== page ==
We are revisiting our strategic plan over the next few months.  The last one we had was geared very much around the priorities of our 2017 reaching communities Lottery bid before we even had resident trustees or staff.  The fundamentals of the plan I worked to was essentially set out in advance – kind of like painting by numbers.   There was room for interpretation and innovation, but I was aware of, and appreciated, the framework set out ahead of time.  The objectives were fourfold with work focused on cohesion, health, skills and environment and by 2020, to have in place a community development trust (CDT).  When it came to values our 2017-2020 plan will show we came up with these: 

  • Energizing and empowering  

  • Entrepreneurial and can-do 

  • Relational approach  

  • Transparency and accountability  

  • Inclusive  

My older self looks back and thinks, okay not the worst but plenty of bingo buzzwords that mean what exactly? Paulo Freire, a Brazilian community educator wrote that to speak a true word is to transform the world.  Speaking a true word meaning something genuinely and unreservedly coming from the heart of oneself and one’s experience of the world – not sure the above list does that.  Looking back they feel mediated by professional jargon; my bad. 

At a recent discussion with trustees and staff led by Locality – ahead of board games people brought with them as a DIY social and refreshments sourced from a local resident business (happy to recommend), I jotted down the kind of words I wanted to be central as values for our new plan: kindness, vulnerability; solidarity.  They ended up on a stick-it note somewhere and may or may not make the cut as and when the plan gets signed off but I’m already feeling good about them.   

I’m sure we’ve all spent time over lockdown thinking about what is important to our lives; lots of people have suddenly left their jobs, moved away, simplified things.  Maybe that is part of what is on my mind – the appreciation we feel when someone asks how we are, when mutual aid networks reach out door to door, street by street.  The currency of kindness.  It is not forced or regimented; it flows out from communities.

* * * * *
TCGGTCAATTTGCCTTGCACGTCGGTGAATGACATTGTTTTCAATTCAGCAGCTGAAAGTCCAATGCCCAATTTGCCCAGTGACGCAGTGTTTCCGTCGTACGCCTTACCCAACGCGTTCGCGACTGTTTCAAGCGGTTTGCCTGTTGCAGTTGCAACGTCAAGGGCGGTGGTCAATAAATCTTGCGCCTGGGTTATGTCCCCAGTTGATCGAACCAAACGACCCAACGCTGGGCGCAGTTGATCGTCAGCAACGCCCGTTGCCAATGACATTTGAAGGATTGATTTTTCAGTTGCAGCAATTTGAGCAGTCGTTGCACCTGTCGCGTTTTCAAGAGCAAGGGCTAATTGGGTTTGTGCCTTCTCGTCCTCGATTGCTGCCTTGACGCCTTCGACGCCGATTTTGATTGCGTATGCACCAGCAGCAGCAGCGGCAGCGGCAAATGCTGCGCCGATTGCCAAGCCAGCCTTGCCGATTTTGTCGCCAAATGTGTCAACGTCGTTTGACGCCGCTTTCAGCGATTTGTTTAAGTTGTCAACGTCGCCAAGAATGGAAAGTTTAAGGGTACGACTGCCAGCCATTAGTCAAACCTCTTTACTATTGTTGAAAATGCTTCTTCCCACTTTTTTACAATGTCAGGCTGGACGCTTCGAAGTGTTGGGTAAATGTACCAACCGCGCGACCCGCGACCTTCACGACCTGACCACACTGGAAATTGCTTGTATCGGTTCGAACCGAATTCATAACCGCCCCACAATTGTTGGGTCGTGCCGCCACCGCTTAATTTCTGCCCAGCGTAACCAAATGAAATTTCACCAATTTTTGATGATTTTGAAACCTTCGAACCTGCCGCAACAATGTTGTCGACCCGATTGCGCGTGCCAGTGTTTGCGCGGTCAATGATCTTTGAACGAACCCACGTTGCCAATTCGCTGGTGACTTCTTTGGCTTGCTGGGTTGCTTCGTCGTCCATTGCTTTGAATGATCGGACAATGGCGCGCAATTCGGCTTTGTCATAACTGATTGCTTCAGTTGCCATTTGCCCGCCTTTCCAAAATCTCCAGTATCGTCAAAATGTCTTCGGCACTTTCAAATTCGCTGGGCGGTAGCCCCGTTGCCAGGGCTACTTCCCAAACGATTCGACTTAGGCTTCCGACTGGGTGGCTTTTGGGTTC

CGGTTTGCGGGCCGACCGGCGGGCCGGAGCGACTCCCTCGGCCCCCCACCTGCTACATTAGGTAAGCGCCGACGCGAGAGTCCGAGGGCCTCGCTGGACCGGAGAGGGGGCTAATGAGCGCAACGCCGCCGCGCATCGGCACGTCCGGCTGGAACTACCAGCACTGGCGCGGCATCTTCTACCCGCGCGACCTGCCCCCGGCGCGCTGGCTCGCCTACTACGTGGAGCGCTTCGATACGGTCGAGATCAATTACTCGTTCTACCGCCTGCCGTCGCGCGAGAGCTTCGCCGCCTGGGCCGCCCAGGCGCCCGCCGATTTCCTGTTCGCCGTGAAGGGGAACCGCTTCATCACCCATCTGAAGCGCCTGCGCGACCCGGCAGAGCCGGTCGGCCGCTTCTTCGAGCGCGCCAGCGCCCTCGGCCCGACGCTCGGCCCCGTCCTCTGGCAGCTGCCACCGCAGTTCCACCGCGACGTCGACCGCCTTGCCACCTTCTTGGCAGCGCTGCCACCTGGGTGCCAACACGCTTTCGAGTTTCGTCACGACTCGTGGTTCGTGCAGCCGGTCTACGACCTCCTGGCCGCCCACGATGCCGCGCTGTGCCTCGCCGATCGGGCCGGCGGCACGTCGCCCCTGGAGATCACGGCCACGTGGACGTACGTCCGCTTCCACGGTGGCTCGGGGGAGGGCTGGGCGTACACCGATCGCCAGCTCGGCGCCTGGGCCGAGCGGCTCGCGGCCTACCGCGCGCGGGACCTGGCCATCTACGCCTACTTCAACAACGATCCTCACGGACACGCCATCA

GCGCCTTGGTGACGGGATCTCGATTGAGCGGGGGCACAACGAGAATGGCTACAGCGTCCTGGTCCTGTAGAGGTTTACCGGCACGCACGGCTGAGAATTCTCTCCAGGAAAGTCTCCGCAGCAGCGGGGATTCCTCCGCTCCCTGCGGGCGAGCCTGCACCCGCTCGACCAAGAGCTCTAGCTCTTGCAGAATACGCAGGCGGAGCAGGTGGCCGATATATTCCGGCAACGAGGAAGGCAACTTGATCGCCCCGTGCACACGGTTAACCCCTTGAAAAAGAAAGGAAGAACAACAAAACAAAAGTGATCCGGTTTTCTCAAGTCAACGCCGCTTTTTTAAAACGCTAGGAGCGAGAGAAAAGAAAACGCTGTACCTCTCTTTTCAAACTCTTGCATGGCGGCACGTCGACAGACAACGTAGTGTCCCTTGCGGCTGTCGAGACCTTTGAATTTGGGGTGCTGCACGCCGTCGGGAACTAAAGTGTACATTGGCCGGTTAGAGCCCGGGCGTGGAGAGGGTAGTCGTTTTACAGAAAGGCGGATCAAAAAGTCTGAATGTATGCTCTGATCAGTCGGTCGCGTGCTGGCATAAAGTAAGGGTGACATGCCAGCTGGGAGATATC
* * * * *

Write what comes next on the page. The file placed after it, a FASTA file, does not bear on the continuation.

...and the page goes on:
I think the pandemic has also shown us how vulnerable we all are – how quickly everything can change, how little control we have.  I’ve been thinking that maybe our vulnerability is actually our superpower.  I’ll have to explain this one.  Normally I bang on about structures – and that power resides with public and private sector bodies; with politics and money.  Normally I resist platitudes that claim it’s all about relationships as a partial truth at best.  At worst a con.  But it struck me, all the people I admire and respect are people who have struggled, suffered and in doing so grown and remained open and accessible.  Some kinds of power, where people fear you, are probably not worth having, so just maybe vulnerability is where our creativity and potential combine to empower us – individually and collectively.  You’ll have to tell me if that makes any kind of sense. 

Soon after I started working in Thames Ward the council’s director of participation told me the view from on high was that I was ‘old fashioned’ in my approach to community work. Pot, kettle, black. I didn’t really understand why but I imagine having an independent thought process can be alarming if you are not used to it.  Solidarity is an old school word; it is not trendy, it smacks of another age, but I reached for it anyway, as my third value.  Strip it down and it means being there for people, having their back.  I’ve always worked in the voluntary sector and I rarely see much solidarity but when I do I want to hold it close.  A youth worker friend of mine, who died earlier this year, always told me the way to get the sector to fight amongst itself was to leave a five pound note on the table.  Divide and rule is a powerful thing. My thought: we are divided and ruled until such time as we choose not to be, and then everyone wins.       

My final word I jotted down was enterprise, I didn’t highlight it here because it has a distance to it at odds to the rest of the blog.  My experience of Thames Ward is not of voluntarism – that doing stuff for free and let organisations with money drop a few crumbs, is not going to work out.  Kindness, vulnerability and solidarity are things to be and do – they are enterprising and creative; they don’t work if they are fenced in.  The pandemic has shown that control can be illusory but the re-set that is taking place can be liberating, depending on how we go about planning for it.  

Matthew Scott

TWCP Director